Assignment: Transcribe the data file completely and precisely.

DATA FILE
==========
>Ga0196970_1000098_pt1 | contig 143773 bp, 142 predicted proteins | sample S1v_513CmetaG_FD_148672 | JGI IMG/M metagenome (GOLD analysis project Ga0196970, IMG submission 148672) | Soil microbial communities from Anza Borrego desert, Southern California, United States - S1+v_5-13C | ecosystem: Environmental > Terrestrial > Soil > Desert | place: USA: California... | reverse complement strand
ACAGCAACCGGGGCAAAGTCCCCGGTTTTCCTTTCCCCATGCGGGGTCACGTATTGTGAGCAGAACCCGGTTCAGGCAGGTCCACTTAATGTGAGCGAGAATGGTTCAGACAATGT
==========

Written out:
>Ga0196970_1000098_pt1 | contig 143773 bp, 142 predicted proteins | sample S1v_513CmetaG_FD_148672 | JGI IMG/M metagenome (GOLD analysis project Ga0196970, IMG submission 148672) | Soil microbial communities from Anza Borrego desert, Southern California, United States - S1+v_5-13C | ecosystem: Environmental > Terrestrial > Soil > Desert | place: USA: California... | reverse complement strand
ACAGCAACCGGGGCAAAGTCCCCGGTTTTCCTTTCCCCATGCGGGGTCACGTATTGTGAGCAGAACCCGGTTCAGGCAGGTCCACTTAATGTGAGCGAGAATGGTTCAGACAATGT